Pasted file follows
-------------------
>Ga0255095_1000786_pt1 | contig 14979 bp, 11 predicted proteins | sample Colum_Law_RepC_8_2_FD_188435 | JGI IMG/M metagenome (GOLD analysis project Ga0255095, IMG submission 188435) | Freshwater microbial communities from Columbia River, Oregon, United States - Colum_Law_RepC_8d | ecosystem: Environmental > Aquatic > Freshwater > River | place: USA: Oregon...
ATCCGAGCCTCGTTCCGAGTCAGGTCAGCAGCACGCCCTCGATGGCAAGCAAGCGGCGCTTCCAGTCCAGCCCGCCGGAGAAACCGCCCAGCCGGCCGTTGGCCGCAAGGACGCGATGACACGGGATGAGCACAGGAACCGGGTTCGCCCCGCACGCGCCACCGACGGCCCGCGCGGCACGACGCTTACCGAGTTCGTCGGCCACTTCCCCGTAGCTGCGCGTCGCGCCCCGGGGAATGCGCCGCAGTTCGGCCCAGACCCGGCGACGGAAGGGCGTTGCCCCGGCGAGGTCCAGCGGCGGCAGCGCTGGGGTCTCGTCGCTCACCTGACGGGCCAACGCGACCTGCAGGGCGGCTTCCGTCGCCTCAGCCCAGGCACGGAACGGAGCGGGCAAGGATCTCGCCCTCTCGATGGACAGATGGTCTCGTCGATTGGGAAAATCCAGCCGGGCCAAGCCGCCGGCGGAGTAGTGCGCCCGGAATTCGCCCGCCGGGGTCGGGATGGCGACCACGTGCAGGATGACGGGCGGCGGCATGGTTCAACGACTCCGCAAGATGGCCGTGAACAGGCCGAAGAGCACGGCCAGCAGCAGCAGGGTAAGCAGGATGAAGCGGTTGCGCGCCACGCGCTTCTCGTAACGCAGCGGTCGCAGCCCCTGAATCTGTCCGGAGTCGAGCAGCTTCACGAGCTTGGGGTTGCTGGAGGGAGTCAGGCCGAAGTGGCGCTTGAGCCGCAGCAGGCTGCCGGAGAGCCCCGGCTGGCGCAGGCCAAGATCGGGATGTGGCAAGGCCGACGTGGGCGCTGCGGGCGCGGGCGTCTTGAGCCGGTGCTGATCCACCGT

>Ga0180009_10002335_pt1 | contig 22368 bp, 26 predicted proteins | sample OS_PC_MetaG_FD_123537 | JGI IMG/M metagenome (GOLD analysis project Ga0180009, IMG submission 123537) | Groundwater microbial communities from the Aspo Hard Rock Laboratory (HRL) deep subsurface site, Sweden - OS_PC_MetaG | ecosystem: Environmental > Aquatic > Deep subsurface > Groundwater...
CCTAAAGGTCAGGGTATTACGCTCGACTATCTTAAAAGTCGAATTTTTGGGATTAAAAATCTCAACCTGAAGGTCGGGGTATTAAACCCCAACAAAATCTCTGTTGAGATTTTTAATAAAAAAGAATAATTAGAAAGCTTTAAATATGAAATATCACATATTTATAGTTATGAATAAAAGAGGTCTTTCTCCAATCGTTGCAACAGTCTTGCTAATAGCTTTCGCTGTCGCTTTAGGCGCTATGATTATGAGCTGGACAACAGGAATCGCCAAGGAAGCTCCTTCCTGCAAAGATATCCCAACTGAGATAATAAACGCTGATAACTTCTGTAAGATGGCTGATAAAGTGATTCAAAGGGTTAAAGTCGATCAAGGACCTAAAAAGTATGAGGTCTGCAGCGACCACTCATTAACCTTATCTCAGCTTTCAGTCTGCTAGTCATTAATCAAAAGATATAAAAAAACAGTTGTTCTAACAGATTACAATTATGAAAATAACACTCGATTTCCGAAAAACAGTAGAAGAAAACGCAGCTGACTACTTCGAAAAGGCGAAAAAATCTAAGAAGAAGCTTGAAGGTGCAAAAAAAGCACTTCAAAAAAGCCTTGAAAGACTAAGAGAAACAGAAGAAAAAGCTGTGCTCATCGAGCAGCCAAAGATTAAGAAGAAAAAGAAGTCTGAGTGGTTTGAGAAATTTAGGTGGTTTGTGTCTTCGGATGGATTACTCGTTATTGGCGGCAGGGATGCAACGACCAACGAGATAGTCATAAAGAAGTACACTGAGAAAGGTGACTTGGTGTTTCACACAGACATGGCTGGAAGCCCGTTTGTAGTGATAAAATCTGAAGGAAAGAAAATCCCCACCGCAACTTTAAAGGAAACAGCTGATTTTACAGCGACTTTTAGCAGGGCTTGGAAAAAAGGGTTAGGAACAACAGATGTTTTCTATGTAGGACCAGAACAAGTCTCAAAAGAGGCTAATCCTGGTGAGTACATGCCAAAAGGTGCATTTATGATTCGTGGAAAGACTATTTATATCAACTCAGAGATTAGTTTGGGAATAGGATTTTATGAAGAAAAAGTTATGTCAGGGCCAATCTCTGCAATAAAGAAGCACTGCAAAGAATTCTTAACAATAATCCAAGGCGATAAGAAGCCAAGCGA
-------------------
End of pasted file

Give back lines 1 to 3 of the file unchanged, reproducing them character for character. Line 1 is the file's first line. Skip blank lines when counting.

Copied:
>Ga0255095_1000786_pt1 | contig 14979 bp, 11 predicted proteins | sample Colum_Law_RepC_8_2_FD_188435 | JGI IMG/M metagenome (GOLD analysis project Ga0255095, IMG submission 188435) | Freshwater microbial communities from Columbia River, Oregon, United States - Colum_Law_RepC_8d | ecosystem: Environmental > Aquatic > Freshwater > River | place: USA: Oregon...
ATCCGAGCCTCGTTCCGAGTCAGGTCAGCAGCACGCCCTCGATGGCAAGCAAGCGGCGCTTCCAGTCCAGCCCGCCGGAGAAACCGCCCAGCCGGCCGTTGGCCGCAAGGACGCGATGACACGGGATGAGCACAGGAACCGGGTTCGCCCCGCACGCGCCACCGACGGCCCGCGCGGCACGACGCTTACCGAGTTCGTCGGCCACTTCCCCGTAGCTGCGCGTCGCGCCCCGGGGAATGCGCCGCAGTTCGGCCCAGACCCGGCGACGGAAGGGCGTTGCCCCGGCGAGGTCCAGCGGCGGCAGCGCTGGGGTCTCGTCGCTCACCTGACGGGCCAACGCGACCTGCAGGGCGGCTTCCGTCGCCTCAGCCCAGGCACGGAACGGAGCGGGCAAGGATCTCGCCCTCTCGATGGACAGATGGTCTCGTCGATTGGGAAAATCCAGCCGGGCCAAGCCGCCGGCGGAGTAGTGCGCCCGGAATTCGCCCGCCGGGGTCGGGATGGCGACCACGTGCAGGATGACGGGCGGCGGCATGGTTCAACGACTCCGCAAGATGGCCGTGAACAGGCCGAAGAGCACGGCCAGCAGCAGCAGGGTAAGCAGGATGAAGCGGTTGCGCGCCACGCGCTTCTCGTAACGCAGCGGTCGCAGCCCCTGAATCTGTCCGGAGTCGAGCAGCTTCACGAGCTTGGGGTTGCTGGAGGGAGTCAGGCCGAAGTGGCGCTTGAGCCGCAGCAGGCTGCCGGAGAGCCCCGGCTGGCGCAGGCCAAGATCGGGATGTGGCAAGGCCGACGTGGGCGCTGCGGGCGCGGGCGTCTTGAGCCGGTGCTGATCCACCGT

>Ga0180009_10002335_pt1 | contig 22368 bp, 26 predicted proteins | sample OS_PC_MetaG_FD_123537 | JGI IMG/M metagenome (GOLD analysis project Ga0180009, IMG submission 123537) | Groundwater microbial communities from the Aspo Hard Rock Laboratory (HRL) deep subsurface site, Sweden - OS_PC_MetaG | ecosystem: Environmental > Aquatic > Deep subsurface > Groundwater...